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NASA reboots its role in fighting climate change

NASA reboots its role in fighting climate change

Space agency aims to breathe new life into its Earth-science programme as US President Joe Biden pushes an ambitious climate agenda.

NASA is best known for exploring other worlds, whether that’s sending astronauts to the Moon or flying helicopters on Mars. But under US President Joe Biden, the space agency intends to boost its reputation as a major player in studying Earth — especially with an eye towards fighting climate change.

“Biden made clear that climate is a priority,” says Waleed Abdalati, director of the Cooperative Institute for Research in Environmental Sciences in Boulder, Colorado. “There’s a clear role for NASA to play in that,” he says, given all the Earth-science research it funds and the Earth-observing satellites it launches.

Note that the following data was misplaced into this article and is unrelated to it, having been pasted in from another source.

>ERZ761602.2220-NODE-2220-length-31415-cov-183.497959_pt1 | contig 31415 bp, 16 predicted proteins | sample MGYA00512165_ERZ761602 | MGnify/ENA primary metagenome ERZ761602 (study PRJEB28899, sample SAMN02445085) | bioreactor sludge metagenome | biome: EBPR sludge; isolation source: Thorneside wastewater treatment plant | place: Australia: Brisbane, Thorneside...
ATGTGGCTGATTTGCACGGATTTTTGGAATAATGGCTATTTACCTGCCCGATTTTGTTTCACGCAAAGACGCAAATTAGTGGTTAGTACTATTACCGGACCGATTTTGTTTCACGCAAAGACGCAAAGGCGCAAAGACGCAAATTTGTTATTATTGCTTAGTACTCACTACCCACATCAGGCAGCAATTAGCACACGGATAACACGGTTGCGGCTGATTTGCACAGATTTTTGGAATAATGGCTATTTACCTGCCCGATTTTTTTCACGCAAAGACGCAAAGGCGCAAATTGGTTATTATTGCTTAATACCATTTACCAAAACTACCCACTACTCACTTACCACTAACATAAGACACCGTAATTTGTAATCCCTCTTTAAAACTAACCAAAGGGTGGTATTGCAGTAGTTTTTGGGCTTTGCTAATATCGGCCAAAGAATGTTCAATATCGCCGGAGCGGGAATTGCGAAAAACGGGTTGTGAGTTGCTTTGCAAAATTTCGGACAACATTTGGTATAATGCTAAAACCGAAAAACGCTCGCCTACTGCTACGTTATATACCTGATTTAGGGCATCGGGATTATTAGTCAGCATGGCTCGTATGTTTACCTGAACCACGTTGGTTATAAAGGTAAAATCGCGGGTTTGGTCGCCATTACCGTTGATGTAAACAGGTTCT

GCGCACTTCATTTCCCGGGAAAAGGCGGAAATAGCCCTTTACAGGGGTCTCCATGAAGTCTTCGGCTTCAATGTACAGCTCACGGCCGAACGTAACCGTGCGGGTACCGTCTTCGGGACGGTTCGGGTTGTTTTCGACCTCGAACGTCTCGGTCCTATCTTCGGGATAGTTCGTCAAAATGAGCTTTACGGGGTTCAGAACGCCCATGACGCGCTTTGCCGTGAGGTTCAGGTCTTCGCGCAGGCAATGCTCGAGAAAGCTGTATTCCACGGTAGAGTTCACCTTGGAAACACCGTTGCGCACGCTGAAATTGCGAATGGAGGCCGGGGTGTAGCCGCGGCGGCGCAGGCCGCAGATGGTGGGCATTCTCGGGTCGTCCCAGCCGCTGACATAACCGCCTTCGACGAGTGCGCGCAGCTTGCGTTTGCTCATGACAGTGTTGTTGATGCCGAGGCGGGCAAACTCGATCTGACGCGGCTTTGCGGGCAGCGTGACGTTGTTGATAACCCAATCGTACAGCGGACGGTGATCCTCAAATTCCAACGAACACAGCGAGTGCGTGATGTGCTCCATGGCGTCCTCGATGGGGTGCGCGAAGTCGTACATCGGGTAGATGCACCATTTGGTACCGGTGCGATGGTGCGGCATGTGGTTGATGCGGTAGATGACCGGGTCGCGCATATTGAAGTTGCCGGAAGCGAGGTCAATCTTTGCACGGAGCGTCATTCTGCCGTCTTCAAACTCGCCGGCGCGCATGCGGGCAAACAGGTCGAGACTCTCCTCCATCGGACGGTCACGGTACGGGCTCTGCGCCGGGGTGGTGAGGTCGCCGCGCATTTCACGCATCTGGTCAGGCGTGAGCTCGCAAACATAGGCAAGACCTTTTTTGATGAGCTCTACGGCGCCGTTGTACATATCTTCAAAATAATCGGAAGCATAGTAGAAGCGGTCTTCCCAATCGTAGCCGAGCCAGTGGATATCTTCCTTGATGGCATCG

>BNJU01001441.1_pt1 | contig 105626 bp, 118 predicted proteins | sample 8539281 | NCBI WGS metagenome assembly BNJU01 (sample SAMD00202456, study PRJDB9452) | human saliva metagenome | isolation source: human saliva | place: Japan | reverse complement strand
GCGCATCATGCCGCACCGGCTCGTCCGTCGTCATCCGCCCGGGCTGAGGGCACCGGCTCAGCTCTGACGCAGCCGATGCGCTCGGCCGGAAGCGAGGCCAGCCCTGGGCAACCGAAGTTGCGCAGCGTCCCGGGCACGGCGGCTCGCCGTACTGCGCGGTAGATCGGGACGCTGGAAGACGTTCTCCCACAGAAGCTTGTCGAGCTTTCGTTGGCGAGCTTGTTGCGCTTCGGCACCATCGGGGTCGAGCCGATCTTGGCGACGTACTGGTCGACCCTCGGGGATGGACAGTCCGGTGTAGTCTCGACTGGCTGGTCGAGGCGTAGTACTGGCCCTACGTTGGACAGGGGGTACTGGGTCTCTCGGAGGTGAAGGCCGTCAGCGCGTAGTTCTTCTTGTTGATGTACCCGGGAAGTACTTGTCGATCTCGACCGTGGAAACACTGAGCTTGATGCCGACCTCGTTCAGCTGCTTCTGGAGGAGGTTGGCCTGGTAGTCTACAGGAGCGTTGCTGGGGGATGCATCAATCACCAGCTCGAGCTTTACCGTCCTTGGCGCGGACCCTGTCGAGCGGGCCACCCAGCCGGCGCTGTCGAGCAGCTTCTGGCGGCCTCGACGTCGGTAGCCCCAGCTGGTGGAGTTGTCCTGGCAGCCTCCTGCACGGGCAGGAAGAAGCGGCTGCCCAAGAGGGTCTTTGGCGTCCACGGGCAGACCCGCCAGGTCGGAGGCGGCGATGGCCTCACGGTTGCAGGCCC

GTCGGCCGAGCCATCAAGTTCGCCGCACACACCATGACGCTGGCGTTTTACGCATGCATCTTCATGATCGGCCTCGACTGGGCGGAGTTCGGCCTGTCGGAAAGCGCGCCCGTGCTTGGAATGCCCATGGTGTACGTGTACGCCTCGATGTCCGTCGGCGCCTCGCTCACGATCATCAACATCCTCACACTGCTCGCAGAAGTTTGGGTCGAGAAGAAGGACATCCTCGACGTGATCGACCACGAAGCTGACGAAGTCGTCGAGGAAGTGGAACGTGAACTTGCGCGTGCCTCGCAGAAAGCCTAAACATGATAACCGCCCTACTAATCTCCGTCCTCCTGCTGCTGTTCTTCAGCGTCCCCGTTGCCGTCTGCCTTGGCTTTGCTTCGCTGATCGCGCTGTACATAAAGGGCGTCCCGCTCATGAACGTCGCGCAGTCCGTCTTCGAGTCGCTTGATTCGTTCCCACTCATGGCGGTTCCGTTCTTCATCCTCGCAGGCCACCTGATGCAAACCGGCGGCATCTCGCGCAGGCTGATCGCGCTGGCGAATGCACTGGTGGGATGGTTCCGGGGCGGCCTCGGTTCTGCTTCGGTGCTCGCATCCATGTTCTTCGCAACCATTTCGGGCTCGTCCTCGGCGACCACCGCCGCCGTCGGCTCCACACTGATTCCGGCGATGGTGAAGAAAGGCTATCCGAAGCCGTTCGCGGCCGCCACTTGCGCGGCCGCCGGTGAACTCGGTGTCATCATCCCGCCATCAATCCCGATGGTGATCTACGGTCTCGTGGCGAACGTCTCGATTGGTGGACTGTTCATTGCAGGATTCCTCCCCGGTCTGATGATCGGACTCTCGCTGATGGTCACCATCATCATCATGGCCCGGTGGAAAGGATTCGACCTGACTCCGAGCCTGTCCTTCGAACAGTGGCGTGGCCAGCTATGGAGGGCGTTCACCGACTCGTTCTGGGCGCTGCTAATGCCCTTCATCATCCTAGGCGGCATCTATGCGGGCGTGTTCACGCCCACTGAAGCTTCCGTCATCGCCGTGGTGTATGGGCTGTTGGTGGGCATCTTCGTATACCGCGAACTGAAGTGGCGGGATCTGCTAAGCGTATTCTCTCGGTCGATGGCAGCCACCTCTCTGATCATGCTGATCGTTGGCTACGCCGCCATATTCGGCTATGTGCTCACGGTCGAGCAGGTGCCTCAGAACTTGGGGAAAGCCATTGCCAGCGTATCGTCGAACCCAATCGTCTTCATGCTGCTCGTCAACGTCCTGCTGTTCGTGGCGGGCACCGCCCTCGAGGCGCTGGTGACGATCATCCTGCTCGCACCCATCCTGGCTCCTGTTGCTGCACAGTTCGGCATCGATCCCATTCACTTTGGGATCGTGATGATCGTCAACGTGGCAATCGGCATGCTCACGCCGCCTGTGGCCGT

In recent months, NASA has signalled its intention to reinvigorate its role in informing US climate policy, by appointing its first climate adviser and ramping up work on key missions to study how Earth’s climate is changing.

The work is particularly crucial as climate change accelerates, agency officials say. “The demand for actionable information is going to increase pretty dramatically over the next decade or two,” says Karen St. Germain, head of NASA’s Earth-science division in Washington DC.

Monitoring change

Among the many US federal agencies that Biden has conscripted to curb climate change, NASA stands out because it is a leader in basic planetary discoveries. Its history of Earth observation stretches back to 1960, when it launched the TIROS-1 satellite to test the feasibility of monitoring weather from space. Over more than six decades, NASA has designed, built and launched spacecraft to observe Earth as it changes.

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